St James's Hospital apologises to man, 58, for cancer misdiagnosis

Stephen Mahady. Photo: Collins Courts

By Ann O'Loughlin

St James's Hospital, Dublin has apologised in the High Court to a man for a cancer misdiagnosis made in his case.

The letter of apology from the CEO of St James's Hospital, Lorcan Birthistle was read out as part of the settlement of an action by 58-year old Stephen Mahady who was diagnosed as having and treated for small cell lung cancer when in fact he had another form of cancer.

On behalf of St James's hospital I wish to express a sincere apology to you for the misdiagnosis of small cell lung cancer that was made in your case.

"This was a failing in the care provided to you and I apologise for this and for the consequential upset, distress and trauma that has caused you and those close to you," the letter stated.

It added: "We strive to provide the highest standards of care to our patients and this occasion we deeply regret having failed to reach those standards."

The hospital CEO said lessons have been learned in relation to the hospital diagnostic procedures which will reduce the potential for it to happen again.

Stephen Mahady, New Hall Court, Blessington Road, Dublin 24 had sued St James's Hospital claiming he was incorrectly diagnosed with and treated for small cell lung cancer when he ought to have been diagnosed with a type of skin cancer, squamous cell carcinoma.

He claimed he suffered a loss of opportunity to have his condition treated and if he was diagnosed and treated appropriately in March 2016 it was claimed he had a 20 percent chance of a long-term cure of his condition. It was claimed he now has no treatment option that would give him any chance of a long-term cure.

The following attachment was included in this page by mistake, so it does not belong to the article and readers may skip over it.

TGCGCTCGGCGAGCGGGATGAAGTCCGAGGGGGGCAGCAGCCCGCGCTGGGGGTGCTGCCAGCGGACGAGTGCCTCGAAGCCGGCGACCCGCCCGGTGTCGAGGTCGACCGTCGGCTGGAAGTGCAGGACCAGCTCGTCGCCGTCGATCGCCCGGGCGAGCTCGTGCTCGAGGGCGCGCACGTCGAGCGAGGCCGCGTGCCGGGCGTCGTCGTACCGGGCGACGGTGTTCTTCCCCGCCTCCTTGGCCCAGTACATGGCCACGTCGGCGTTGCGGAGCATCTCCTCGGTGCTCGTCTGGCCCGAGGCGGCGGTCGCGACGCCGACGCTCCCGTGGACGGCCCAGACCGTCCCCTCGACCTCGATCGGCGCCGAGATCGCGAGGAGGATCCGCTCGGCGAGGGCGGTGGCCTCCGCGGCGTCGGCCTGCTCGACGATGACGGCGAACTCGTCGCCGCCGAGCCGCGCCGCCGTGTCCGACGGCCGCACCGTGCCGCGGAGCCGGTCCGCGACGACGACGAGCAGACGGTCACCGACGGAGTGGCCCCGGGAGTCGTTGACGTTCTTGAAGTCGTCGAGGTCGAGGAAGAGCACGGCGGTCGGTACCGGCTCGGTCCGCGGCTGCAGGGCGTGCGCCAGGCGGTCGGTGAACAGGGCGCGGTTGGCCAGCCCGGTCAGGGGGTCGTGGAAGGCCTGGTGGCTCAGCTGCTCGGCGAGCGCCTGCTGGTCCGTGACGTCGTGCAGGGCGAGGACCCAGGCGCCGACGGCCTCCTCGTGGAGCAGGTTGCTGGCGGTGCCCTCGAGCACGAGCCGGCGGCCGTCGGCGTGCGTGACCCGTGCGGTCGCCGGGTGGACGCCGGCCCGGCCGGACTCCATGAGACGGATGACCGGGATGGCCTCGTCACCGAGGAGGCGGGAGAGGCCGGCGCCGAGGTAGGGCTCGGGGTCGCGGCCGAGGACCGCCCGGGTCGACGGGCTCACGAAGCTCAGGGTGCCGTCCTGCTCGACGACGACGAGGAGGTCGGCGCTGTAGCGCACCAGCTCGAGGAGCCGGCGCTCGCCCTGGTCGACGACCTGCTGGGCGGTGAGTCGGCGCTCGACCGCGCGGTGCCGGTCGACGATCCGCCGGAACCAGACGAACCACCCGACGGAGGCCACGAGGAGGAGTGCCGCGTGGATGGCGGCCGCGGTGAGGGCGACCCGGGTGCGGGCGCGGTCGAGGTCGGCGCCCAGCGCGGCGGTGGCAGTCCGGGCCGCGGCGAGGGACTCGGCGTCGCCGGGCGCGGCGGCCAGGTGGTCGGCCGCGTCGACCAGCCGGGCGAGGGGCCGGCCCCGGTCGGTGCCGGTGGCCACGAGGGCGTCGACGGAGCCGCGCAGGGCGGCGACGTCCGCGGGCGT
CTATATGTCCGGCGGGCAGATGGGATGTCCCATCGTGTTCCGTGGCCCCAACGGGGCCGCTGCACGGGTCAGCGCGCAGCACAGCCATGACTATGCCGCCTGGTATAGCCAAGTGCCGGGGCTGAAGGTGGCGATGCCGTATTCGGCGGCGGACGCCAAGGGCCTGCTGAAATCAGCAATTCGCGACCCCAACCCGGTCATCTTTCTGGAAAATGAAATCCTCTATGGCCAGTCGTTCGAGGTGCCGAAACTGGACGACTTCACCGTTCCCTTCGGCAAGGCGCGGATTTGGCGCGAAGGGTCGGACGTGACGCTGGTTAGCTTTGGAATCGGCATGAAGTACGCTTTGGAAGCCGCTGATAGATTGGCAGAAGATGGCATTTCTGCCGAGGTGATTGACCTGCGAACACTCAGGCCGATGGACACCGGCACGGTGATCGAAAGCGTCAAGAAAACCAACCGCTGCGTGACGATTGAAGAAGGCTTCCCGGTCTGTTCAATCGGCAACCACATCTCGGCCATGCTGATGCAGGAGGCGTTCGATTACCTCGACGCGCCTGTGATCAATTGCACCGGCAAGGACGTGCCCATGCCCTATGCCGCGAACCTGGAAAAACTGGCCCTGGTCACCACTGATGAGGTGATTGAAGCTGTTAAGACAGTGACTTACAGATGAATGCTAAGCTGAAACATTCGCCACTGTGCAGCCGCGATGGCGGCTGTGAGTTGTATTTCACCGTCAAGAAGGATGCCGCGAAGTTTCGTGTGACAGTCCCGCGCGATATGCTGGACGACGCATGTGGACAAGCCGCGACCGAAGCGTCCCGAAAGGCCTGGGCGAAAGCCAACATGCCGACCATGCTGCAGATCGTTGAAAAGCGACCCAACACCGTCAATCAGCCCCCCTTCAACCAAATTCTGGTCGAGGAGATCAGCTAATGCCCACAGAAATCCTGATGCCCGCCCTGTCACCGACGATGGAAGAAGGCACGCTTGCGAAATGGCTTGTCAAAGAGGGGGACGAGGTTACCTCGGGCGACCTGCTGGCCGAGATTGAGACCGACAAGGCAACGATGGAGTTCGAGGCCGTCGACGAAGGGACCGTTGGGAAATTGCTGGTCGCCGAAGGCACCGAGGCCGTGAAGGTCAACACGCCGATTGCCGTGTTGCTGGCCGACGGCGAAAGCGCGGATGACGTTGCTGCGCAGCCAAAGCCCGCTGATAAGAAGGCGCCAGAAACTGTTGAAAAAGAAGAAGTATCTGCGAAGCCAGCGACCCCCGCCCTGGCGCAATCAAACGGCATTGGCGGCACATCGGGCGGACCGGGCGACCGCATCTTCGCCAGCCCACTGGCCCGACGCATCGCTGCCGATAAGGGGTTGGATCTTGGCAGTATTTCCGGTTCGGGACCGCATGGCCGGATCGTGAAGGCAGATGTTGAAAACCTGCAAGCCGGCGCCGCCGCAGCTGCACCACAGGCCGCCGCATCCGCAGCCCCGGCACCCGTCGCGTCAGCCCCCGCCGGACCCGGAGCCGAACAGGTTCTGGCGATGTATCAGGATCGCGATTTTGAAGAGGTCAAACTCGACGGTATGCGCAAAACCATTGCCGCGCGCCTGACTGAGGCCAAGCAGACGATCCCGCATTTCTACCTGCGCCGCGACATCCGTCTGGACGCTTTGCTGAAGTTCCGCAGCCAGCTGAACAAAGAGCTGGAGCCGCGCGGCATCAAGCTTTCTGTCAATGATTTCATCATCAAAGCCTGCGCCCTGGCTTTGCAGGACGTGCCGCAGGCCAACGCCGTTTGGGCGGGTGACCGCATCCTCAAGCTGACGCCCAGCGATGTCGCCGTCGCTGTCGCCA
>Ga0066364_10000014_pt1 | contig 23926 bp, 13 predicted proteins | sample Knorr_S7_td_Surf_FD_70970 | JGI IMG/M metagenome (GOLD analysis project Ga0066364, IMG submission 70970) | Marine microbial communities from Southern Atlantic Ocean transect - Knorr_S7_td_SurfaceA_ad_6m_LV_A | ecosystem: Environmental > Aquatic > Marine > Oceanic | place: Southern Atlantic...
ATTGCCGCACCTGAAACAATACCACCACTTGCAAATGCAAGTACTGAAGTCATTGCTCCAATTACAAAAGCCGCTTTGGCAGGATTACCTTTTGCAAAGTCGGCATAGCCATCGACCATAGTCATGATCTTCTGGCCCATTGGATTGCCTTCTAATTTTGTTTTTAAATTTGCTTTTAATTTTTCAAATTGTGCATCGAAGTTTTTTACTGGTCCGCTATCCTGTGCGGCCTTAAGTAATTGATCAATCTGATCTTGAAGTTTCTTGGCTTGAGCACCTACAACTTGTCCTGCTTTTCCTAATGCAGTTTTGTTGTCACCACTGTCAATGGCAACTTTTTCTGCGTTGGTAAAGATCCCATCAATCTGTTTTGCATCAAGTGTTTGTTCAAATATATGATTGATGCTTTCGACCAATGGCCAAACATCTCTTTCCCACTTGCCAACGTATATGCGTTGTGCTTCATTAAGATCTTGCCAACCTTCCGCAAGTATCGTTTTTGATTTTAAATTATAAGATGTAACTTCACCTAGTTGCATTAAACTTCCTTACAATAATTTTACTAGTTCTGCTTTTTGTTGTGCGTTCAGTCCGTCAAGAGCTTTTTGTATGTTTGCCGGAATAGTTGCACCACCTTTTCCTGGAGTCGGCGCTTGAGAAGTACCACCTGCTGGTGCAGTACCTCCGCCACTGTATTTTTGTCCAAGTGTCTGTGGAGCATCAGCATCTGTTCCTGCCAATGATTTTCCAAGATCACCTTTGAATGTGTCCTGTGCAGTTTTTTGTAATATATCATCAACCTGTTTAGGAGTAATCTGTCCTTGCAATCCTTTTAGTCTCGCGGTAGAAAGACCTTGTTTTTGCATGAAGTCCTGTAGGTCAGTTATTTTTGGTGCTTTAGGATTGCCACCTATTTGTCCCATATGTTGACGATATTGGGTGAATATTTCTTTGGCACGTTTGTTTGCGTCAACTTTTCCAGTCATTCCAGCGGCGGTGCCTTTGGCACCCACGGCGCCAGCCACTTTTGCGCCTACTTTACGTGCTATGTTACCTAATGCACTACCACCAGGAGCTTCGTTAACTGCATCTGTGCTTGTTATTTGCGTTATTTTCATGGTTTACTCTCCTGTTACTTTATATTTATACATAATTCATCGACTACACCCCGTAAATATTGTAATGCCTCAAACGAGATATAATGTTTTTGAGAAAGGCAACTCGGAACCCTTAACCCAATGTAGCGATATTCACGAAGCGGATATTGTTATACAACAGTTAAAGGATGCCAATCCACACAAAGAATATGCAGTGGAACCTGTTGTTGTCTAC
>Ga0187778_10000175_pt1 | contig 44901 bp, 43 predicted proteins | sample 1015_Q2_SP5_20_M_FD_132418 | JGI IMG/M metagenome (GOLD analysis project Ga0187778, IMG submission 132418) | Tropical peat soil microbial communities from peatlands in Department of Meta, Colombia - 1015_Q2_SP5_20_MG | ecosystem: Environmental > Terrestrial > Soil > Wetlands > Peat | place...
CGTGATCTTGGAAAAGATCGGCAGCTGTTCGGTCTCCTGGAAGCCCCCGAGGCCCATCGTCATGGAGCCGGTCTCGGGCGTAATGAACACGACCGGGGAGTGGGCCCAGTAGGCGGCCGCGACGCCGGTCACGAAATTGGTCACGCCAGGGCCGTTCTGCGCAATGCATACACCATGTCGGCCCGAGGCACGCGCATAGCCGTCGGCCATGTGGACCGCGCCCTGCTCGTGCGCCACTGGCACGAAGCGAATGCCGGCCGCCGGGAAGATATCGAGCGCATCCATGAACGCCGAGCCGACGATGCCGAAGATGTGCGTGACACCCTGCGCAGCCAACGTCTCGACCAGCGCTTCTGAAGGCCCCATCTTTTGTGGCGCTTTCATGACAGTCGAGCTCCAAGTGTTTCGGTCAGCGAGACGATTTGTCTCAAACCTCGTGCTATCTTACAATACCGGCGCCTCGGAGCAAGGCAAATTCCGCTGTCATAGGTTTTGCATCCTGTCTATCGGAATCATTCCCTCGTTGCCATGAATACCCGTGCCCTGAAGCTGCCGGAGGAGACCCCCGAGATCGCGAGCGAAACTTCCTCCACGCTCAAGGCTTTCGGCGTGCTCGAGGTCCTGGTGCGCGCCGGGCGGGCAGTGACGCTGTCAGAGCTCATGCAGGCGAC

Mr Mahady had in February 2016 attended his GP complaining of shortness of breath on exertion and he was sent for a chest Xray which showed a tumour in his right lung.

On March 9, 2016 he attended St James's Hospital for further investigation and a bronchoscopy was carried out and he was reported as showing small cell lung cancer. A scan in April confirmed the presence of a tumour in the lung and lymph nodes and he started chemotherapy and radiation therapy.

In November 2016 he developed a swollen lymph node in his neck and a biopsy showed squamous cell carcinoma and he had to have his tonsils removed.

Subsequently, the original lung biopsy slides from March 2016 were reviewed and it is claimed it became apparent the initial diagnosis of small cell lung cancer was incorrect and it should have been squamous cell carcinoma.

It was claimed there was a misdiagnosis of a small cell lung cancer and a failure to diagnose the other type of cancer. it was further claimed he was allegedly deprived of receiving an opportunity to receive appropriate treatment for his condition and he was allegedly caused to receive incorrect treatment for his condition.

It was also claimed Mr Mahady received radiation therapy to his brain which would not have been carried out had the correct diagnosis been made. Mr Mahady it said was informed about the incorrect diagnosis at a point in time when he was expecting and anticipating receiving good news in relation to his treatment.

It was claimed he was told a mistake had been made and an incorrect diagnosis made at the outset and the treatment he had received to date had been incorrect, unnecessary. He was also told it was claimed he would require further treatment but he would never be cured and his illness would kill him.

The claims were denied.

The terms of the settlement are confidential.

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